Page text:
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  • Anything that may provide insights about how to build, nurture and grow successful online communities who produce and curate free educational resources.

Differences with traditional literature reviews[edit]

Vested interest[edit]

Contrary to scholars—whom often strive to remain neutral towards the subject of their research—Wikimedia communities have a vested interest in understanding how they function in order to survive, thrive, and work towards the shared vision of the movement. Having an interest in a specific outcome, does not mean abandoning the scientific method; although, it may play a role in prioritizing certain research questions over others—if specific questions have a greater potential to provide insight that is of higher relevance to the Community's particular interest—even if, those questions may be deemed of lesser interest or novel, from a scholarly standpoint.

Acknowledging this vested interest is also critical to identifying and mitigating biases and prejudice. This is particularly important since this document is intended for a broad audience composed, not only of academics, but also of practitioners.


Academic literature reviews are usually written for the benefit of other researchers, most notably newcomers, to the field. Depending on the subject of research, literature reviews may also be written with practitioners in mind, but often as merely a positive side–effect.

This initiative aims to benefit practitioners first, and researchers, second. Therefore, a particular effort is made to use jargonless language, as much as possible. Some complex topics, obviously require specialized knowledge and vocabulary; however, such concepts are explained in simple terms (if possible) and refer to relevant Wikipedia articles, for further reading. The Codex, also includes a glossary of common terms, used by academics in their respective fields of research.

Inclusion criteria[edit]

Authors of traditional literature reviews, define and specify protocols, to determine the extent of their work. For example, systematic reviews may select: [all publications] → that match a [specific keyword] → in a [given citation database] → for a [defined period].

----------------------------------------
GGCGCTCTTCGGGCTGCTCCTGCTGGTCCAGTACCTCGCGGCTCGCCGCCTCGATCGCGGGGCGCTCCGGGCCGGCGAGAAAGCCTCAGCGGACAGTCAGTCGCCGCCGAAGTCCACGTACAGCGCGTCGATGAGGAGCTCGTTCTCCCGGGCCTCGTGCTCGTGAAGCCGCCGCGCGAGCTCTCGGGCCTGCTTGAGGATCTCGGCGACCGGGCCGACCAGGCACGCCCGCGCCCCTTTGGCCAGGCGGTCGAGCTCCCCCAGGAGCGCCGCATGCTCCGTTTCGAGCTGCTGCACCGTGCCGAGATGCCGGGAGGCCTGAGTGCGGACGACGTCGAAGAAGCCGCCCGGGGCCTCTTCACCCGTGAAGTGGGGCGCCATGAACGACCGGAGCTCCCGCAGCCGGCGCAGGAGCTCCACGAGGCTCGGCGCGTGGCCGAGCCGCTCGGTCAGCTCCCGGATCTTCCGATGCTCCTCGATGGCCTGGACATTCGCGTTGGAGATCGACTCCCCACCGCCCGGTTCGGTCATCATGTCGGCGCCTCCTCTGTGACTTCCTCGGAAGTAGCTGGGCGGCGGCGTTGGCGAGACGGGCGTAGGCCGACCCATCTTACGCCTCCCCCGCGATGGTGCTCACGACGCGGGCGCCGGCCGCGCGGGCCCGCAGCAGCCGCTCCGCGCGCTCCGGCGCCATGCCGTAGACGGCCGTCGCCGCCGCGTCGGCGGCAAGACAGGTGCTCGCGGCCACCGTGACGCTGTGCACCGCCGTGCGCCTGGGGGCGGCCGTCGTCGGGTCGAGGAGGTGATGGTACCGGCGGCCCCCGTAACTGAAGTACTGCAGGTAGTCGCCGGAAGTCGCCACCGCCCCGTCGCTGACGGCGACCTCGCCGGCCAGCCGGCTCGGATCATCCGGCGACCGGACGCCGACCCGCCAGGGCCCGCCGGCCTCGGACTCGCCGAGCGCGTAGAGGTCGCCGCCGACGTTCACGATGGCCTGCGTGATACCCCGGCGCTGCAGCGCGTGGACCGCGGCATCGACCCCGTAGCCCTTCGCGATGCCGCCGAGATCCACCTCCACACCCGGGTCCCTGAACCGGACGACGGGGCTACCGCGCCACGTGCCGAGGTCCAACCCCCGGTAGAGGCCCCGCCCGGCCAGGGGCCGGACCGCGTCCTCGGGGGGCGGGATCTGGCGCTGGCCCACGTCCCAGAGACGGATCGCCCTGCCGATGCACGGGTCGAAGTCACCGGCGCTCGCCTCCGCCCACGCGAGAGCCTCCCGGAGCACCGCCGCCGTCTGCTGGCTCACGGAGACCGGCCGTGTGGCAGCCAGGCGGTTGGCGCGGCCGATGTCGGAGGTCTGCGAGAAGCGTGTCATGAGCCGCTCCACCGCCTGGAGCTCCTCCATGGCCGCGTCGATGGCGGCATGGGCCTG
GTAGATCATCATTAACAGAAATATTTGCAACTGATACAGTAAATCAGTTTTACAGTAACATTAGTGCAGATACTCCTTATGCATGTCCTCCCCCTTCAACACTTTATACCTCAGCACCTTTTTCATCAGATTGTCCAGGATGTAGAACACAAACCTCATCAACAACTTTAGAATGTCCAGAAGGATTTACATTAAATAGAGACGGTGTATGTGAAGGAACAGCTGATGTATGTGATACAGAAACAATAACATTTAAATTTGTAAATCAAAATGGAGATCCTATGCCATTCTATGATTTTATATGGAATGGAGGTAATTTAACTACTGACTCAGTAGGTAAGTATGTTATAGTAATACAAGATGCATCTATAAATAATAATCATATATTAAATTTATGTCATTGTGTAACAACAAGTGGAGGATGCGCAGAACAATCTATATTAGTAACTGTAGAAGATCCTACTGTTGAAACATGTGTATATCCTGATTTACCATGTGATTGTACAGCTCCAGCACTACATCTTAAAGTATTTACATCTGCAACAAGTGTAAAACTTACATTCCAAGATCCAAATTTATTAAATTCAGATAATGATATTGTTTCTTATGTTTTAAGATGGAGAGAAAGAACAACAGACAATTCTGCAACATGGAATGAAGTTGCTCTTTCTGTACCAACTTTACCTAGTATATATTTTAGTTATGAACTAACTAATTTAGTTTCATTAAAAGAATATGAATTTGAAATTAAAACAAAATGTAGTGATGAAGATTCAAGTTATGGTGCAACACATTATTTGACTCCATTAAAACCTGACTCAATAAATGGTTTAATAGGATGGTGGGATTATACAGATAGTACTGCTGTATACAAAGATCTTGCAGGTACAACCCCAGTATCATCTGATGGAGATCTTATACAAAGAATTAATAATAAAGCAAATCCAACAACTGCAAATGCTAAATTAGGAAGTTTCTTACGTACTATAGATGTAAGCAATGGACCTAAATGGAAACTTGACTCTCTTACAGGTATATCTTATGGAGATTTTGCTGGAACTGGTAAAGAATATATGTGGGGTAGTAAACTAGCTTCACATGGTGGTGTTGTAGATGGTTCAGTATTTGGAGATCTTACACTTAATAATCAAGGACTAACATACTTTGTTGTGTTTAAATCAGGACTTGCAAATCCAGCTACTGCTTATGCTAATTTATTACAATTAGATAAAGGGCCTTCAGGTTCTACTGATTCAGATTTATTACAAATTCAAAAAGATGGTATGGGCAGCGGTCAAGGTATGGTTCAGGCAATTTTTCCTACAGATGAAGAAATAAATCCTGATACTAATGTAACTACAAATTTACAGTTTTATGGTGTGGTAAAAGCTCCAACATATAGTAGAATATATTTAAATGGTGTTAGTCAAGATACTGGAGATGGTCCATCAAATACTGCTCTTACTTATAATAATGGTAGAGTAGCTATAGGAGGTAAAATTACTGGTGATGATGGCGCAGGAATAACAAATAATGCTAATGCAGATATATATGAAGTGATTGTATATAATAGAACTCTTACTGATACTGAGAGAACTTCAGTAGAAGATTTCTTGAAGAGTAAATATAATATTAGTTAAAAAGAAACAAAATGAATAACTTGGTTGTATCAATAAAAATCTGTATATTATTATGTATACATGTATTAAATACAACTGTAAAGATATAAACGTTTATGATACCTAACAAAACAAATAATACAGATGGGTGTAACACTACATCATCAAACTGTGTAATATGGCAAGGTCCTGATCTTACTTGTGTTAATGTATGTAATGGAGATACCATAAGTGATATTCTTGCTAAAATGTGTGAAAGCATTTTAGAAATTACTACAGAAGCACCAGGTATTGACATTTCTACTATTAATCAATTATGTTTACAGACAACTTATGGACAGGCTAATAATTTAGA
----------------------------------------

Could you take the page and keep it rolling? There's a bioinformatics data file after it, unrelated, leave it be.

Reviewers, outline inclusion criteria, to make sure their review is comprehensive; but also, to restrict the scope due to practical concerns——they need to be able to review their selection within a reasonable time frame, with limited resources. They also often restrict their selection to peer-reviewed research in keeping with academic standards.

This initiative doesn't have the same restrictions. Here, we're interested in anything that may provide insights about how Wikimedia communities function, and how best to support each of them. This may include scientific articles published in peer-reviewed journals; but also, books, conference proceedings, blog posts, or research reports. The document may mention Wikipedia explicitly, yet it may also focus on a more general view of online communities, social psychology, or technology.

Also, our effort here is not aimed at exhaustiveness. Some research areas related to Wikimedia sites, while worthwhile to scholastic endeavors, lack insights relevant to our particular interests. This notably includes, all the research that merely uses Wikipedia's content as a corpus or data source, in order to answer research questions unrelated to online educational communities.

Living reference[edit]